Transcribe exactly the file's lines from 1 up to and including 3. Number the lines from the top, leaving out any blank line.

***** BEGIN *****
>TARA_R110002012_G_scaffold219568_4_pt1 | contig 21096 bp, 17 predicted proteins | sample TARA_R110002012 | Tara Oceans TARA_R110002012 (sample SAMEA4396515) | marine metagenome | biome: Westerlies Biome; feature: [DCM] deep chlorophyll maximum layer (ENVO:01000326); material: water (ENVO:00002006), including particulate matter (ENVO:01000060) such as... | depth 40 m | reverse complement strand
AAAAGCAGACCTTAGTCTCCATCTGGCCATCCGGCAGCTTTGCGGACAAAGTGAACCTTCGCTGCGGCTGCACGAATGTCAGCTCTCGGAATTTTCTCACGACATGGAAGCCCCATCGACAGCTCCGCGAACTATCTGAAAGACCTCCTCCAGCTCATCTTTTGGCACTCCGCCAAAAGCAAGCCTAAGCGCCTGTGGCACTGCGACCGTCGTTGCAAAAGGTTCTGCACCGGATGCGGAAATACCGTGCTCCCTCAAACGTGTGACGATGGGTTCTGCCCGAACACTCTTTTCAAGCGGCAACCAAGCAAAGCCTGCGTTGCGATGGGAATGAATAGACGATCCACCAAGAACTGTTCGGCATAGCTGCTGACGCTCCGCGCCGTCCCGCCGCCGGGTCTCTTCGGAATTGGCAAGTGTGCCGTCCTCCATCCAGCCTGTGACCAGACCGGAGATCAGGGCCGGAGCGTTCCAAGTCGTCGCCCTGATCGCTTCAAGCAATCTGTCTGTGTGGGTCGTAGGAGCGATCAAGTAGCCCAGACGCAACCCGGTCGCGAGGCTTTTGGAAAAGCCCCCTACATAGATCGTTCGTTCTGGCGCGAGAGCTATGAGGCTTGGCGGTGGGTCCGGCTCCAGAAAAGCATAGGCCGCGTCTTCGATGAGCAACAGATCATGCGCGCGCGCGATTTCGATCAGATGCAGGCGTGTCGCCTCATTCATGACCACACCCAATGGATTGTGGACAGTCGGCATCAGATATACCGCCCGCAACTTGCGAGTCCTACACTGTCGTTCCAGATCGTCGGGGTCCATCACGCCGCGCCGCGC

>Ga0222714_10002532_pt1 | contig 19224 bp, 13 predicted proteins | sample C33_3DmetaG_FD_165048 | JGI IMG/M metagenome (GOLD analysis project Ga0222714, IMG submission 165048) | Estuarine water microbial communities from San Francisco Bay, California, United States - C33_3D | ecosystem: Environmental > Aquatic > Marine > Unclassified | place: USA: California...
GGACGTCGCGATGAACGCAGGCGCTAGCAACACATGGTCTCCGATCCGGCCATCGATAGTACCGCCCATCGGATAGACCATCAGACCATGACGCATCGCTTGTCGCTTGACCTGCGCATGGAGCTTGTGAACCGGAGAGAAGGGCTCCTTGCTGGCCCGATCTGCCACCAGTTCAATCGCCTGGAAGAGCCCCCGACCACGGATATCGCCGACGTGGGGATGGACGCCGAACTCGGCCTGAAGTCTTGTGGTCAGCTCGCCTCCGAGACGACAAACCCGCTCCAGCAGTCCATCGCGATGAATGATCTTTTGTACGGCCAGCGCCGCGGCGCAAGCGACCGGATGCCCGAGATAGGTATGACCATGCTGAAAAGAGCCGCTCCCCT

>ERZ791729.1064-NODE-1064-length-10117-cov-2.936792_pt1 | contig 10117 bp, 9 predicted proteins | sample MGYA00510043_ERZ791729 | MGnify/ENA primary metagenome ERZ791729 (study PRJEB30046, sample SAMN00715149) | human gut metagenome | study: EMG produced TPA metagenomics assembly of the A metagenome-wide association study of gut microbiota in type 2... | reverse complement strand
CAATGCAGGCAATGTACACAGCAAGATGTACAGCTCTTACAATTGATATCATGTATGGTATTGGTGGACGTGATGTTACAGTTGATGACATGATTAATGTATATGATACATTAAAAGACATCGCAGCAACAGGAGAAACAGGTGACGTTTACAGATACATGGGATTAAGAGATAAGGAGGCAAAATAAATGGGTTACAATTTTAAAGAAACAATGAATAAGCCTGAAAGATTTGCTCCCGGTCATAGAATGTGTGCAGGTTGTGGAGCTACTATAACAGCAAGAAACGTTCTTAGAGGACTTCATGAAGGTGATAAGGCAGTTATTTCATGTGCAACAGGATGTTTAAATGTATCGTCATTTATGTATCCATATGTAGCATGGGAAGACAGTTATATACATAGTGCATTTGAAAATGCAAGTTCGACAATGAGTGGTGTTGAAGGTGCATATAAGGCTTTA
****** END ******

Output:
>TARA_R110002012_G_scaffold219568_4_pt1 | contig 21096 bp, 17 predicted proteins | sample TARA_R110002012 | Tara Oceans TARA_R110002012 (sample SAMEA4396515) | marine metagenome | biome: Westerlies Biome; feature: [DCM] deep chlorophyll maximum layer (ENVO:01000326); material: water (ENVO:00002006), including particulate matter (ENVO:01000060) such as... | depth 40 m | reverse complement strand
AAAAGCAGACCTTAGTCTCCATCTGGCCATCCGGCAGCTTTGCGGACAAAGTGAACCTTCGCTGCGGCTGCACGAATGTCAGCTCTCGGAATTTTCTCACGACATGGAAGCCCCATCGACAGCTCCGCGAACTATCTGAAAGACCTCCTCCAGCTCATCTTTTGGCACTCCGCCAAAAGCAAGCCTAAGCGCCTGTGGCACTGCGACCGTCGTTGCAAAAGGTTCTGCACCGGATGCGGAAATACCGTGCTCCCTCAAACGTGTGACGATGGGTTCTGCCCGAACACTCTTTTCAAGCGGCAACCAAGCAAAGCCTGCGTTGCGATGGGAATGAATAGACGATCCACCAAGAACTGTTCGGCATAGCTGCTGACGCTCCGCGCCGTCCCGCCGCCGGGTCTCTTCGGAATTGGCAAGTGTGCCGTCCTCCATCCAGCCTGTGACCAGACCGGAGATCAGGGCCGGAGCGTTCCAAGTCGTCGCCCTGATCGCTTCAAGCAATCTGTCTGTGTGGGTCGTAGGAGCGATCAAGTAGCCCAGACGCAACCCGGTCGCGAGGCTTTTGGAAAAGCCCCCTACATAGATCGTTCGTTCTGGCGCGAGAGCTATGAGGCTTGGCGGTGGGTCCGGCTCCAGAAAAGCATAGGCCGCGTCTTCGATGAGCAACAGATCATGCGCGCGCGCGATTTCGATCAGATGCAGGCGTGTCGCCTCATTCATGACCACACCCAATGGATTGTGGACAGTCGGCATCAGATATACCGCCCGCAACTTGCGAGTCCTACACTGTCGTTCCAGATCGTCGGGGTCCATCACGCCGCGCCGCGC

>Ga0222714_10002532_pt1 | contig 19224 bp, 13 predicted proteins | sample C33_3DmetaG_FD_165048 | JGI IMG/M metagenome (GOLD analysis project Ga0222714, IMG submission 165048) | Estuarine water microbial communities from San Francisco Bay, California, United States - C33_3D | ecosystem: Environmental > Aquatic > Marine > Unclassified | place: USA: California...